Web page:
I’m a record with a scratch across it and the needle is stuck on April 13th, 2014. The absence of Jason seems more acute now than it did months ago. I keep reliving the day before the race and the day of…as if the (almost) 6 years preceding the event never happened.
I replay how I was annoyed with him on Saturday night because the elevator in the hotel was broken and we kept having to take the stairs up and down, and he forgot the keys on our trip down to get gas in the car and energy drinks for the next morning. I waited downstairs while he ran back up 5 flights of stairs. Why the hell was I annoyed? I just had to stand there and wait on him.
I replay how we drove around Raleigh for 30 minutes on Sunday morning trying to find a place to park because we didn’t leave early enough to park in the deck, even though we pre-paid for parking the day before. I kept thinking that we should leave earlier but I didn’t want to say anything because I was trying to play it cool and not be a nag. And how I didn’t even really want to walk 13 miles that morning…and even made the comment in the truck that pancakes sounded better than sweating for the next 3 hours. Then I wonder if that feeling of dread was some sort of premonition that we should have ditched the race and gone for breakfast instead. Would he still be here? I got the same sick feeling every single time he hopped on a plane for a work trip so I wrote it off to being a neurotic worrier.
I think about how I got THE PHONE CALL right after mile marker 9…and how I didn’t answer the phone because it was a number I didn’t recognize, but there was some overwhelming feeling that I needed to listen to that voicemail. And I did. It turns out that he was already dead when that call came through. And I didn’t feel him leave. I was just walking a fucking race listening to 80’s music in complete oblivion while he was dying up ahead of me. And even when I was told there had been an accident I just kept telling myself that he sprained an ankle, or tripped and broke a wrist.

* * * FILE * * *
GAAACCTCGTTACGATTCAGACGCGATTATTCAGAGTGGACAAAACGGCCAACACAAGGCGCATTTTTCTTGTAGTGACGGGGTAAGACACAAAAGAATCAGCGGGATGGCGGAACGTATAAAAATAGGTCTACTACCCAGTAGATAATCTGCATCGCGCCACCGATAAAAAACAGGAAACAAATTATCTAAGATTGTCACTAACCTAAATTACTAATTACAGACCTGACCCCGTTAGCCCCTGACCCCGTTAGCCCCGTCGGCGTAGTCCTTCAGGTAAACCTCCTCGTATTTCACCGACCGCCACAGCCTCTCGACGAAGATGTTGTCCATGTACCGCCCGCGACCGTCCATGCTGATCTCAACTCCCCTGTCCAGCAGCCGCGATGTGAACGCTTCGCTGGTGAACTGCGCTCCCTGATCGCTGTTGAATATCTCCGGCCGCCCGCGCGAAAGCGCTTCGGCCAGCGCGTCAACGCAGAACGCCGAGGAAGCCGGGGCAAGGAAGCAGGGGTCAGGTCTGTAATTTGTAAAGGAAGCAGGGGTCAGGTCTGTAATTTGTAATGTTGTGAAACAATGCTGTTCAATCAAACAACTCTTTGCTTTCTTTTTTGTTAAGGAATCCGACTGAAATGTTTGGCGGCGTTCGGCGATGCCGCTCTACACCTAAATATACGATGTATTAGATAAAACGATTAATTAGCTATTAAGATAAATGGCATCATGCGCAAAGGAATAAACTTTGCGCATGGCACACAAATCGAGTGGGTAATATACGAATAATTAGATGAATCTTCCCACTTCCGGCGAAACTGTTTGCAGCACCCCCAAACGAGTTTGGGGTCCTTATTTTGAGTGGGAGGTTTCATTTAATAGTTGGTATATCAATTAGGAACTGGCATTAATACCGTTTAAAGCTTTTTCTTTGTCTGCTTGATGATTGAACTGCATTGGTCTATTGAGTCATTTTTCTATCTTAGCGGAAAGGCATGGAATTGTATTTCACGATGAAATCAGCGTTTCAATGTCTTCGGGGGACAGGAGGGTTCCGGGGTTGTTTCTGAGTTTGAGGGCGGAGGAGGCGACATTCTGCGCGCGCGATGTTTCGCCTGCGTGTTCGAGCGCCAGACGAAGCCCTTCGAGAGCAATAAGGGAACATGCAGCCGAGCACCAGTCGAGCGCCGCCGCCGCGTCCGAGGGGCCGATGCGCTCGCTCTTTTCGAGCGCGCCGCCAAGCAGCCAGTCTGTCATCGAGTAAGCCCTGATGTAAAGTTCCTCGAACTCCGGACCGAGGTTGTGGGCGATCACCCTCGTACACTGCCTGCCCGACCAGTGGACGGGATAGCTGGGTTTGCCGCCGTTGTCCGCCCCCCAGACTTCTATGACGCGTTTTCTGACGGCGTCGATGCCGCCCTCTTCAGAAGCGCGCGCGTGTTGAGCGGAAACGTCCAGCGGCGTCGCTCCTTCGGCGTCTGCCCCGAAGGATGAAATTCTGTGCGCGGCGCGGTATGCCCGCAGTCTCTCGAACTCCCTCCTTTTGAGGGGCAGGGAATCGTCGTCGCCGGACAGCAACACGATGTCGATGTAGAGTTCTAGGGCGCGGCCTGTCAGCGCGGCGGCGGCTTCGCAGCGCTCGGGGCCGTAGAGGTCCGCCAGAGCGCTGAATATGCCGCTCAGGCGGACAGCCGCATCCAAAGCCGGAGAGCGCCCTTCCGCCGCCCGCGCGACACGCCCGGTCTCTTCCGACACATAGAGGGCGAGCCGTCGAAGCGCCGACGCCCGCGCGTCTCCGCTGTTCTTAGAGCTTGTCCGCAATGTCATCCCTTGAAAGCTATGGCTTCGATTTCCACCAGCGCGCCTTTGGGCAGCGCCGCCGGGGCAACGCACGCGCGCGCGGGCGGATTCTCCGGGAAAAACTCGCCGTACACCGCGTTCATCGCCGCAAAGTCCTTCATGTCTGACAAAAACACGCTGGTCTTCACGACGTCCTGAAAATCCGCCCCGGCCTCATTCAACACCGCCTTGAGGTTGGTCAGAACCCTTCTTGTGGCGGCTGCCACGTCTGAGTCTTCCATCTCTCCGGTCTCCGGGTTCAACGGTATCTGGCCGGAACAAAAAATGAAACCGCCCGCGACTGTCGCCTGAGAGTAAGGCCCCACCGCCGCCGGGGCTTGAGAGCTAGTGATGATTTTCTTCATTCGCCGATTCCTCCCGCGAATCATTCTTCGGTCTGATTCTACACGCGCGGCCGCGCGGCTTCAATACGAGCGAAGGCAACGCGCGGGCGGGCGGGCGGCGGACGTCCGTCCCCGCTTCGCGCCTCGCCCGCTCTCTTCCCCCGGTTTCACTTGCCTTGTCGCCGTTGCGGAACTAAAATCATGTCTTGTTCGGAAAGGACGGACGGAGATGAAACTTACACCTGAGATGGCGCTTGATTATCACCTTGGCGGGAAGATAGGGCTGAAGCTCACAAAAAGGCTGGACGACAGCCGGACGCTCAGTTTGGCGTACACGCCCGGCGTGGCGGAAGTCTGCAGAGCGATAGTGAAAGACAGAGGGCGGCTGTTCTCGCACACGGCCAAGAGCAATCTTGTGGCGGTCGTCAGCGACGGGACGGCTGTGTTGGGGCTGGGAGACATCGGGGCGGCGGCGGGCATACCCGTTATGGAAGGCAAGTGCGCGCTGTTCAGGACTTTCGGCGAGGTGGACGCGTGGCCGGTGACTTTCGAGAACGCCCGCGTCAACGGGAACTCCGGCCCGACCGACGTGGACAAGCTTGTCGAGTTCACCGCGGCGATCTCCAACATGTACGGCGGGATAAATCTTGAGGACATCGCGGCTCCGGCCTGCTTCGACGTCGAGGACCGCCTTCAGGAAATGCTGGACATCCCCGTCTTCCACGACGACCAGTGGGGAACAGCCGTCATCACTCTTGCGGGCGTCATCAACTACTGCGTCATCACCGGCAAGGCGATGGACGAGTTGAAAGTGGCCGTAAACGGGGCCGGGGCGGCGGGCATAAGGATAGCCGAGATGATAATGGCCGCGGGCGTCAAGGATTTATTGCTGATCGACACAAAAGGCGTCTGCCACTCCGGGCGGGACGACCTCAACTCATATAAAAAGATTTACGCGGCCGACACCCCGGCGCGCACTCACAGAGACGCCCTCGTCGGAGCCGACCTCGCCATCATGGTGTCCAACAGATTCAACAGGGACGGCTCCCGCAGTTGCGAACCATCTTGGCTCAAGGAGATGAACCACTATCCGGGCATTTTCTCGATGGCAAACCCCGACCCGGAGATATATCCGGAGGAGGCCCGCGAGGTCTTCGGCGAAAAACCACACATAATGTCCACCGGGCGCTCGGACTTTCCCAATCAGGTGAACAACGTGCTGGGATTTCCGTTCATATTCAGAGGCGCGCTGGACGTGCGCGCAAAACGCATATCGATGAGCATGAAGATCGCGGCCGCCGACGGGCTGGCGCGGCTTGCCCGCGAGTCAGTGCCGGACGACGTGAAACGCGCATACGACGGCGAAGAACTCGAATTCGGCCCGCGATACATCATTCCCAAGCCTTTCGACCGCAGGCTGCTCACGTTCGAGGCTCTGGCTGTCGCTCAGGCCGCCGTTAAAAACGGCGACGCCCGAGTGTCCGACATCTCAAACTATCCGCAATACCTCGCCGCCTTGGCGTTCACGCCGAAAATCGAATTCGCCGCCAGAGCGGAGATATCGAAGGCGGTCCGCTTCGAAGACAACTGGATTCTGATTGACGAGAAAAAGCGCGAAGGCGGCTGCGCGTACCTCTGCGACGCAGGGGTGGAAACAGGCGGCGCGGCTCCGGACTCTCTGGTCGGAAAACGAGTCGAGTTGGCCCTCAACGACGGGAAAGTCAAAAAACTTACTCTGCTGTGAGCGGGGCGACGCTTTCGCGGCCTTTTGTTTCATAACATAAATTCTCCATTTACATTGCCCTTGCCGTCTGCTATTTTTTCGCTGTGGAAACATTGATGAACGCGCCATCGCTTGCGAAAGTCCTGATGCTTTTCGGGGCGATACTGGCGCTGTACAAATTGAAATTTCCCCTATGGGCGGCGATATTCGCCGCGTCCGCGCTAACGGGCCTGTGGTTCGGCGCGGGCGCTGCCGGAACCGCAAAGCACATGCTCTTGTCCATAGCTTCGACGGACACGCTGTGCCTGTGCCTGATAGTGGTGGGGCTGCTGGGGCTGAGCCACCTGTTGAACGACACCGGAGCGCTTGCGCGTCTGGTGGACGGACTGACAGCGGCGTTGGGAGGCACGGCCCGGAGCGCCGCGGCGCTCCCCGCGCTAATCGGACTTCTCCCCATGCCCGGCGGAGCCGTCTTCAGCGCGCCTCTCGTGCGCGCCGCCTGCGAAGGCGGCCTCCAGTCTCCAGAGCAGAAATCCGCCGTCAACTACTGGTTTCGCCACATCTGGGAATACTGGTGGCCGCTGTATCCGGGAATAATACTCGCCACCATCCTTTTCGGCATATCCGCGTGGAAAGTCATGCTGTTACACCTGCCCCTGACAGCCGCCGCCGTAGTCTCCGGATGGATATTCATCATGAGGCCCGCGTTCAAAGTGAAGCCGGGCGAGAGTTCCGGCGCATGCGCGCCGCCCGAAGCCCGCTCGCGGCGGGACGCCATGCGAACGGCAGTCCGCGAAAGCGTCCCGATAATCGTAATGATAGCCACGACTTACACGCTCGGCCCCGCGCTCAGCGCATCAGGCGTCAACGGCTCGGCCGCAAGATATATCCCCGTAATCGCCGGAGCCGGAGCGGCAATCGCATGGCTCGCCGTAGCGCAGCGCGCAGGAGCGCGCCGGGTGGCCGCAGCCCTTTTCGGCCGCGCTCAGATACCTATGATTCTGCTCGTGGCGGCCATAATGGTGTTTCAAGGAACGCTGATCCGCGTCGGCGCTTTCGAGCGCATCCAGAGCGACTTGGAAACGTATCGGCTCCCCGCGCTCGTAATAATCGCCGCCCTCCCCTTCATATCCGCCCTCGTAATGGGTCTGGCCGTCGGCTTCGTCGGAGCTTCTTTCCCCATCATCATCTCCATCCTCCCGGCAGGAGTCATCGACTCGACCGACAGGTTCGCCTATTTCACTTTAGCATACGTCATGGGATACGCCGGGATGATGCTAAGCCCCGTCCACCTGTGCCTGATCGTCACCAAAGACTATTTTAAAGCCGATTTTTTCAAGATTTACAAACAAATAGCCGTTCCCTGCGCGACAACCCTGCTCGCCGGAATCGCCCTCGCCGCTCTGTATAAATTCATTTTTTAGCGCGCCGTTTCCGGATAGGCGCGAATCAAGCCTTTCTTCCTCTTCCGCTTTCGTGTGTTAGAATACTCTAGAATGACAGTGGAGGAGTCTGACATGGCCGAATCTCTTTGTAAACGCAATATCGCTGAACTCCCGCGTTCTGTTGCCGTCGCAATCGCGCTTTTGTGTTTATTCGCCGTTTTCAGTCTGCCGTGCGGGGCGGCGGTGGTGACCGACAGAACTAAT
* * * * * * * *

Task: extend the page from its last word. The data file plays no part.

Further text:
How in the hell was he 1 out of 250,000 runners who die of a cardiac event, and what are the odds that another man in his 30’s died that same day at that same race?
I remember walking into the room where Jason was and seeing tubes coming out of his mouth and a brace around his neck. I didn’t even notice the huge gash on his chin from when he fell and didn’t even put out his hands to catch himself. I wanted to crawl on top of him and just stay there forever, but even in that moment I recognized the inappropriateness of that gesture. And there was some horrible ridiculous chaplain who wouldn’t go away…so he kind of ruined our last moment together. And that also makes me angry because I was too polite to tell him to leave us alone. But I should have.
And then someone from the marathon group drove around downtown Raleigh so I could find Jason’s truck, and go back to the hotel without him. In my lap was a clear plastic bag with his phone, sunglasses, shoes and his wedding ring…oh, and the scratchy Project Linus blanket. And there were all the other runners celebrating and drinking that free beer that was promised at the finish line. I remember looking at them through the back window of the car and wondering how they could possibly be celebrating when Jason was dead. But that is probably exactly what we would have been doing had Jason crossed the finish line.
But he didn’t finish. He collapsed around mile 11 and checked out forever. And I went back home that day and picked up my dogs because they were all that was left of our family. And now even one of them is sitting on my dresser in a box next to Jason.
I’m making a shirt for New Year’s Eve. It’s going to be white with black iron-on letters and it will read: 2014 Can Suck It!
And that is really how I feel. I will wear it proudly while I drink inexpensive beer and wonder who I’m supposed to kiss at midnight.